Tuesday, Jan. 24, 2017

Out of the woods?

5 things to know about state's drought after big storms

In January, things got even wetter as a series of heavily moisture-laden storms known as atmospheric rivers struck the state, delivering heaps of snow and rain. LOS ANGELES TIMES

LA Times

Water Deeply

California's water year officially began in October, and it got off to a good start. This month, though, the state has been hit with multiple large storms that have brought above-average snow and rainfall. Mudslides, flooding and raging rivers resulted as reservoirs began to refill and the snowpack accumulated foot by foot in the Sierra Nevada. Is the state finally out of the woods? Here's a look at what that means for the state's more than 5-year-old drought.


Monson to get state money for new water system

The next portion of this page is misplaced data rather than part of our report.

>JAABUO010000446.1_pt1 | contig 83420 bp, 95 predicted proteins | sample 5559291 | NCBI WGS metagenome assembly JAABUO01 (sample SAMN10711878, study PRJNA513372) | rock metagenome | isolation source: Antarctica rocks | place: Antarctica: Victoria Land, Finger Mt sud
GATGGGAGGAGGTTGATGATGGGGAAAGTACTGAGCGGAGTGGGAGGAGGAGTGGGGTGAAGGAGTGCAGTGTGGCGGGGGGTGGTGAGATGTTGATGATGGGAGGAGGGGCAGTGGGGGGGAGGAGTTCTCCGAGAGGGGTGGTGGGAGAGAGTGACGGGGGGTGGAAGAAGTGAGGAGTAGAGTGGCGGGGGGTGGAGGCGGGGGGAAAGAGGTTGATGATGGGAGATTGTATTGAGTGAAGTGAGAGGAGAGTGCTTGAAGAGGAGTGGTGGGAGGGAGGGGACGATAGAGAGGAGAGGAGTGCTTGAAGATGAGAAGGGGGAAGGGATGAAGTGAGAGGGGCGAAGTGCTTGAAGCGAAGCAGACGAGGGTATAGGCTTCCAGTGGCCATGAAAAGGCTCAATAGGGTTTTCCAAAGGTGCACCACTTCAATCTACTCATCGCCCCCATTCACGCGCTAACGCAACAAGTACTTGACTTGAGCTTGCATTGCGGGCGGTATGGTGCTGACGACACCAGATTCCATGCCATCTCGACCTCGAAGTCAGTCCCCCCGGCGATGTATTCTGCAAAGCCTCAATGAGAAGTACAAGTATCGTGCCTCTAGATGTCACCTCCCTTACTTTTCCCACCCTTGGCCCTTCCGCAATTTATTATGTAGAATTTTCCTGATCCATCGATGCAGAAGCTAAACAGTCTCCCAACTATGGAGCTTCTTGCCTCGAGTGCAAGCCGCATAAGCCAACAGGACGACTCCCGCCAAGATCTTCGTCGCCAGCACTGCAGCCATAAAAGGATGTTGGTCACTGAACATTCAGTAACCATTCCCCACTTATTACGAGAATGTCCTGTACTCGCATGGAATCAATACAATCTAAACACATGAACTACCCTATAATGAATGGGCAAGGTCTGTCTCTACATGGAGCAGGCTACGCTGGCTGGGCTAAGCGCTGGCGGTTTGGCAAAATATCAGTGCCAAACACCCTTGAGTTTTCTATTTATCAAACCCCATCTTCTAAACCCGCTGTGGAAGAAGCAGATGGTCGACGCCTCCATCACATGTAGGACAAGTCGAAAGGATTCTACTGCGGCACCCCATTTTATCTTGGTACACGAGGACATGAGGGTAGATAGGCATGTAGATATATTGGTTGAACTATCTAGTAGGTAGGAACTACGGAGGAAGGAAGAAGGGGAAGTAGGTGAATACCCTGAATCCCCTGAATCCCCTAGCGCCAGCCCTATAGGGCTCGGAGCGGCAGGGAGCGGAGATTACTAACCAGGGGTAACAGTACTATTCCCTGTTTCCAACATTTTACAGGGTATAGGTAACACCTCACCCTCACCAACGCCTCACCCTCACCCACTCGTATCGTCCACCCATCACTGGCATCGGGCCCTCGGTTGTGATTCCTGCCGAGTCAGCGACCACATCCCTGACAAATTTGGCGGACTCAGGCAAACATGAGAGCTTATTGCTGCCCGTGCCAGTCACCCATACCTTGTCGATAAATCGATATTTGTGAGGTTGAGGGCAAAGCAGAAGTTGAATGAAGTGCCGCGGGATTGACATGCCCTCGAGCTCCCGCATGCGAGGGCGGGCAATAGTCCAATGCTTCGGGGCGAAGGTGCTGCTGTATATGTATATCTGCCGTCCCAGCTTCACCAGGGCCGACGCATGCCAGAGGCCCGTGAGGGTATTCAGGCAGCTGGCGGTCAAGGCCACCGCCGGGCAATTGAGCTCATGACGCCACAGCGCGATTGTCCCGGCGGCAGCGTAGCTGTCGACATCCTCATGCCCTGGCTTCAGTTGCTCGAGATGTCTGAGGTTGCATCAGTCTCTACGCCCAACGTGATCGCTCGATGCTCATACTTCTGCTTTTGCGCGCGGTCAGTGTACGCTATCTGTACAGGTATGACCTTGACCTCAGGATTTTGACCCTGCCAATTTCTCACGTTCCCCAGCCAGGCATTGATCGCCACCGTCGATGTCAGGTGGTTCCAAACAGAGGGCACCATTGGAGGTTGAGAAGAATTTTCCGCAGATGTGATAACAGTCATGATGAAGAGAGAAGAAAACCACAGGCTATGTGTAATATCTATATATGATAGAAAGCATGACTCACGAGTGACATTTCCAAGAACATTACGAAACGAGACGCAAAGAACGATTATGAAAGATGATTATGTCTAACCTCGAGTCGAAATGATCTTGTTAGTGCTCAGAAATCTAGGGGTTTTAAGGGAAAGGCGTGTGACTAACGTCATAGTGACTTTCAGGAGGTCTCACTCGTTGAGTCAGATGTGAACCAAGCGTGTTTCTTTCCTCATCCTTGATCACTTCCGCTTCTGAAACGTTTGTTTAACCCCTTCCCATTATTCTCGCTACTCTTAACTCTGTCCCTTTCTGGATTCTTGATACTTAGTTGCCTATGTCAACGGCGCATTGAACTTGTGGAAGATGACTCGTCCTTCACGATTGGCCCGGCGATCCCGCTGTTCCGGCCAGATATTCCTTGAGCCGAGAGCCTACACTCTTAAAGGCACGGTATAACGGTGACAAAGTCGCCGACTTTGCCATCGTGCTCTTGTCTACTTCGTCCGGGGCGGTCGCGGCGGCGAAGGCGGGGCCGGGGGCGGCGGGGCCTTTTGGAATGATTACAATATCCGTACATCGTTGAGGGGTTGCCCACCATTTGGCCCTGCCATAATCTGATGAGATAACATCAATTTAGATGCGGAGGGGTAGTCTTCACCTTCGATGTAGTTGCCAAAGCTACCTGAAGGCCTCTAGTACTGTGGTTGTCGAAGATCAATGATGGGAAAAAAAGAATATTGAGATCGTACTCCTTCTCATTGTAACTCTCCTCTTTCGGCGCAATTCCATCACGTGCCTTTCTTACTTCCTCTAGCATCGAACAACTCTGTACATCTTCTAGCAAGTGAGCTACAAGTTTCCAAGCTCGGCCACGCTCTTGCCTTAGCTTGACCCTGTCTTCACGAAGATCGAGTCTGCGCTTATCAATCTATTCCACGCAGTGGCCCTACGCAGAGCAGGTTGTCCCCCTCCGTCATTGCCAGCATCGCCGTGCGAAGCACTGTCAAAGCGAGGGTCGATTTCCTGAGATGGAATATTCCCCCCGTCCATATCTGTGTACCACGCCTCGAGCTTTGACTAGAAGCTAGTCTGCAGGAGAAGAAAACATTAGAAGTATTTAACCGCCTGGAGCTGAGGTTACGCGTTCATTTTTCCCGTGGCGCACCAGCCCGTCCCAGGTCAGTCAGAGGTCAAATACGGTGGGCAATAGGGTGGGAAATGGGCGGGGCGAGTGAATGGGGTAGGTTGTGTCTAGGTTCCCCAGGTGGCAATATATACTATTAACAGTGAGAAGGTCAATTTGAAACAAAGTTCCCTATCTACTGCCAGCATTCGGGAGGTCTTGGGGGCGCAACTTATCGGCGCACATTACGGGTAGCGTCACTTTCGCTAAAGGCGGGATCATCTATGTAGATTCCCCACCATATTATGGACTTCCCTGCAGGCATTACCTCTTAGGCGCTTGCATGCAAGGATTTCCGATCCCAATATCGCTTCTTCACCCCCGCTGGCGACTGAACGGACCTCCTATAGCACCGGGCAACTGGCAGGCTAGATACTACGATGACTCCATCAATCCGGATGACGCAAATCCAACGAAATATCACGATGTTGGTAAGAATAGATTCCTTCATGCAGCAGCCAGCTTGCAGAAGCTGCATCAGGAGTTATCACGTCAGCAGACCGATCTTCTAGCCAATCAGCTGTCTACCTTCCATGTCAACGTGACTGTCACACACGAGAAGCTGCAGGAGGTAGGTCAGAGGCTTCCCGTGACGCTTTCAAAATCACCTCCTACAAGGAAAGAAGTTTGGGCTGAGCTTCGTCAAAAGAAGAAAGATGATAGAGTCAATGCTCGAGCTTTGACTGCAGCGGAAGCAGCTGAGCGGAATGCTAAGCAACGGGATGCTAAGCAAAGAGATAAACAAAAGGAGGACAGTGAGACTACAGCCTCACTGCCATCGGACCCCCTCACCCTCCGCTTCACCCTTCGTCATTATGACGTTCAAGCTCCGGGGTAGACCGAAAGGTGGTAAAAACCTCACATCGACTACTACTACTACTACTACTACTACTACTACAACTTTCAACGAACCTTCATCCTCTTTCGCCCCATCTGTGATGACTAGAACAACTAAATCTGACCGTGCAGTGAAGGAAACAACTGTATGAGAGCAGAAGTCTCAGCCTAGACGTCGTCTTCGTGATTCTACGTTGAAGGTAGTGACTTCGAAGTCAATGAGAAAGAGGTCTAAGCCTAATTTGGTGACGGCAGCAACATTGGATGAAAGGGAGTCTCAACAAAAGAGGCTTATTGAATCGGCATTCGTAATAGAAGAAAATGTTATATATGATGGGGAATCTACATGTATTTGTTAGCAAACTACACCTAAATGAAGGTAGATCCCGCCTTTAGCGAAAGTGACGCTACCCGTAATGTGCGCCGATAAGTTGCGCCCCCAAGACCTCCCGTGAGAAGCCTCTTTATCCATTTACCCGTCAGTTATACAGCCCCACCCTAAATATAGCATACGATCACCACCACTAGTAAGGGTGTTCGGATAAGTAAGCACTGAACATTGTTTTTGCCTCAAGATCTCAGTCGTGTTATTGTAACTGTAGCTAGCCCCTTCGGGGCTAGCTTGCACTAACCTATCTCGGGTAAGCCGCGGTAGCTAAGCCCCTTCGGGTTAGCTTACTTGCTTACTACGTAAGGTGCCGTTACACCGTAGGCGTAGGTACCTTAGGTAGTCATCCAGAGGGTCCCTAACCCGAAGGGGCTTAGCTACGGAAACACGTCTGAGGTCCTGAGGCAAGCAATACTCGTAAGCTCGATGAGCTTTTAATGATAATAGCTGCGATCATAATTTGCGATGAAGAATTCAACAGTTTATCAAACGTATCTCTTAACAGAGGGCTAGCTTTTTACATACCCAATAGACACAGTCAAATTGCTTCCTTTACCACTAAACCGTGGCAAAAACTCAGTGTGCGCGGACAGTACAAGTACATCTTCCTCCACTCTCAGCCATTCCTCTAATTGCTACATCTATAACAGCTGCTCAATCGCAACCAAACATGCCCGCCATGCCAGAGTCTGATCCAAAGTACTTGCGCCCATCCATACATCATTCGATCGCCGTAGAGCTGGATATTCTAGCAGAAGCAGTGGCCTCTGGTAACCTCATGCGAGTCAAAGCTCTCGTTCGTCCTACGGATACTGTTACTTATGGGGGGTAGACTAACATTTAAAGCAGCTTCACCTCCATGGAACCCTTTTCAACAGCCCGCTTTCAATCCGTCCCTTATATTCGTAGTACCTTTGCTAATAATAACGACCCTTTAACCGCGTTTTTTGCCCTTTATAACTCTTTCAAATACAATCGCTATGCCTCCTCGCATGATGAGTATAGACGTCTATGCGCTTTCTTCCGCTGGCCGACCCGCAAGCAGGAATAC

Fresno Bee

The State Water Resources Control Board has authorized giving $1.21 million to Tulare County to help build a new water system in Monson, the tiny town where wells went dry during the California drought and the water has high levels of nitrates. The county now has $2.1 million for its Monson emergency water supply project to drill a new well and start the first phase of a distribution system.


How much stormwater is L.A. catching? Billions

KPCC Pasadena

Los Angeles County stormwater capture systems have shunted enough water from rain-swollen rivers into percolation ponds this rain season to serve the annual water needs of about a half-million people, an official said Monday. More than 22 billion gallons of stormwater has been collected since mid-October along the San Gabriel and Los Angeles rivers.